Those evil men who sought His life rejoiced. Now that Jesus was no more, surely those who followed Him would disperse. On that day they stood triumphant.
On that day the veil of the temple was rent in twain.
Mary Magdalene and Mary, the mother of Jesus, were both overcome with grief and despair. The superb man they had loved and honored hung lifeless upon the cross.
On that Friday the Apostles were devastated. Jesus, their Savior—the man who had walked on water and raised the dead—was Himself at the mercy of wicked men. They watched helplessly as He was overcome by His enemies.
On that Friday the Savior of mankind was humiliated and bruised, abused and reviled.
It was a Friday filled with devastating, consuming sorrow that gnawed at the souls of those who loved and honored the Son of God.
I think that of all the days since the beginning of this world’s history, that Friday was the darkest.
But the doom of that day did not endure.
The despair did not linger because on Sunday, the resurrected Lord burst the bonds of death. He ascended from the grave and appeared gloriously triumphant as the Savior of all mankind.
And in an instant the eyes that had been filled with ever-flowing tears dried. The lips that had whispered prayers of distress and grief now filled the air with wondrous praise, for Jesus the Christ, the Son of the living God, stood before them as the firstfruits of the Resurrection, the proof that death is merely the beginning of a new and wondrous existence.
Each of us will have our own Fridays—those days when the universe itself seems shattered and the shards of our world lie littered about us in pieces. We all will experience those broken times when it seems we can never be put together again. We will all have our Fridays.
But I testify to you in the name of the One who conquered death—Sunday will come. In the darkness of our sorrow, Sunday will come.
No matter our desperation, no matter our grief, Sunday will come. In this life or the next, Sunday will come.
Elder Holland, in a talk given in the April 2008 General Conference, said
“Brothers and sisters, one of the great consolations of this Easter season is that because Jesus walked such a long, lonely path utterly alone, we do not have to do so. His solitary journey brought great company for our little version of that path—the merciful care of our Father in Heaven, the unfailing companionship of this Beloved Son, the consummate gift of the Holy Ghost, angels in heaven, family members on both sides of the veil, prophets and apostles, teachers, leaders, friends. All of these and more have been given as companions for our mortal journey because of the Atonement of Jesus Christ and the Restoration of His gospel. Trumpeted from the summit of Calvary is the truth that we will never be left alone nor unaided, even if sometimes we may feel that we are. Truly the Redeemer of us all said, ‘I will not leave you comfortless. [My Father and] I will come to you [and abide with you].’ ”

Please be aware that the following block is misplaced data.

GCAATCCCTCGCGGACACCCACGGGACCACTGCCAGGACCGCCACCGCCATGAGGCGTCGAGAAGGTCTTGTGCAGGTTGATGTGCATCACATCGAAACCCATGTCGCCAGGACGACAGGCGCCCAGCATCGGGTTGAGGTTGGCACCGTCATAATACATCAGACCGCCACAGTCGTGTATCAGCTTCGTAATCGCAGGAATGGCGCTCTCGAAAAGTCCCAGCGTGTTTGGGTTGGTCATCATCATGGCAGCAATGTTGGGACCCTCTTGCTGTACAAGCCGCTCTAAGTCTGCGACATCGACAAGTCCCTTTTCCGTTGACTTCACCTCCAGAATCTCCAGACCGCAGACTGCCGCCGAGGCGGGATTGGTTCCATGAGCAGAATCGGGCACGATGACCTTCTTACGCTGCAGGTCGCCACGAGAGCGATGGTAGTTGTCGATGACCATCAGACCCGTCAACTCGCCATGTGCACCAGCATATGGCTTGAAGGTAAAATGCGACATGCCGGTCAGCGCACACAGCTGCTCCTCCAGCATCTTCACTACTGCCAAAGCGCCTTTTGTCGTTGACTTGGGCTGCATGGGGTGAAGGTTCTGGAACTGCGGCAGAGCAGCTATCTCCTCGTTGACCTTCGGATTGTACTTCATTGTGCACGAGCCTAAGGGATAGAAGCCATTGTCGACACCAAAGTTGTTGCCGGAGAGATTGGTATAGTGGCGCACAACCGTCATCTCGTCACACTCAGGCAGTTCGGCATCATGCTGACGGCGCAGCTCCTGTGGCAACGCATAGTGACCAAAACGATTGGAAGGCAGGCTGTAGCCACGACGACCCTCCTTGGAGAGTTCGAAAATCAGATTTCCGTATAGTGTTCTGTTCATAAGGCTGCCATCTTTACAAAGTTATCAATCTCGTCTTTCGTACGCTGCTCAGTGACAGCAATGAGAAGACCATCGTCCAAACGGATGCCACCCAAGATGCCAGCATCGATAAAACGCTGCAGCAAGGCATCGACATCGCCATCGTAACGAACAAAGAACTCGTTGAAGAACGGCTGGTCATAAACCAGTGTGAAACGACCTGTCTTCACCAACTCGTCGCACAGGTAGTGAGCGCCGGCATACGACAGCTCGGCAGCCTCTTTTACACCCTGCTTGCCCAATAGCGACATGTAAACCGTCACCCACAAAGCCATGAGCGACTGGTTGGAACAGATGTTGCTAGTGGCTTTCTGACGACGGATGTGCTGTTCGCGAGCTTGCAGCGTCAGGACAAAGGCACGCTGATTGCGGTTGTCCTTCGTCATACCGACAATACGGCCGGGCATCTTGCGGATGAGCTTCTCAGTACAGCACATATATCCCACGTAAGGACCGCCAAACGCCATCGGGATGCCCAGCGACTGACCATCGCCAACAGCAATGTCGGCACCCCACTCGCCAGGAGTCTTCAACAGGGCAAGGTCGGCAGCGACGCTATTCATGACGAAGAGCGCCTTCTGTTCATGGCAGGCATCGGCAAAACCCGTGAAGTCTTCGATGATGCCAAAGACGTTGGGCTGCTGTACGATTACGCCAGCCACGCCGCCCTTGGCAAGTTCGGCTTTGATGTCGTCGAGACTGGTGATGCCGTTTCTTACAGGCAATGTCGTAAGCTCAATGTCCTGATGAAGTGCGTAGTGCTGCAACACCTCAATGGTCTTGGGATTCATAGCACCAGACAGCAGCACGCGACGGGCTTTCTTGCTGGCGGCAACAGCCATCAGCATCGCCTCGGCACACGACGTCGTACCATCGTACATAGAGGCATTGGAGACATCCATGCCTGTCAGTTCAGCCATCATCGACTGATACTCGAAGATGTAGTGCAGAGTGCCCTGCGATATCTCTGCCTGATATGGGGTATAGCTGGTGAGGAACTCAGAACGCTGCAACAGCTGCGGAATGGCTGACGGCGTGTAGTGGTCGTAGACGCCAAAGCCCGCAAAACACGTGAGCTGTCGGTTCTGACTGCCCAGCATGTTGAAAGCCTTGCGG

1. I know that my Redeemer lives.
What comfort this sweet sentence gives!
He lives, he lives, who once was dead.
He lives, my ever-living Head.
He lives to bless me with his love.
He lives to plead for me above.
He lives my hungry soul to feed.
He lives to bless in time of need.
2. He lives to grant me rich supply.
He lives to guide me with his eye.
He lives to comfort me when faint.
He lives to hear my soul’s complaint.
He lives to silence all my fears.
He lives to wipe away my tears.
He lives to calm my troubled heart.
He lives all blessings to impart.
3. He lives, my kind, wise heav’nly Friend.
He lives and loves me to the end.
He lives, and while he lives, I’ll sing.
He lives, my Prophet, Priest, and King.
He lives and grants me daily breath.
He lives, and I shall conquer death.
He lives my mansion to prepare.
He lives to bring me safely there.
4. He lives! All glory to his name!
He lives, my Savior, still the same.
Oh, sweet the joy this sentence gives:
“I know that my Redeemer lives!”
And now, my brothers and sisters of the Holladay 29th Ward, remember, remember that it is upon the rock of our Redeemer, who is Christ, the Son of God, that ye must build your foundation; that when the devil shall send forth his mighty winds, yea, his shafts in the whirlwind, yea, and his thunder and lightning, yea, when all his hail and his mighty storm shall beat upon you, it shall have no power over you to drag you down to the gulf of misery and endless wo, because of the rock upon which ye are built.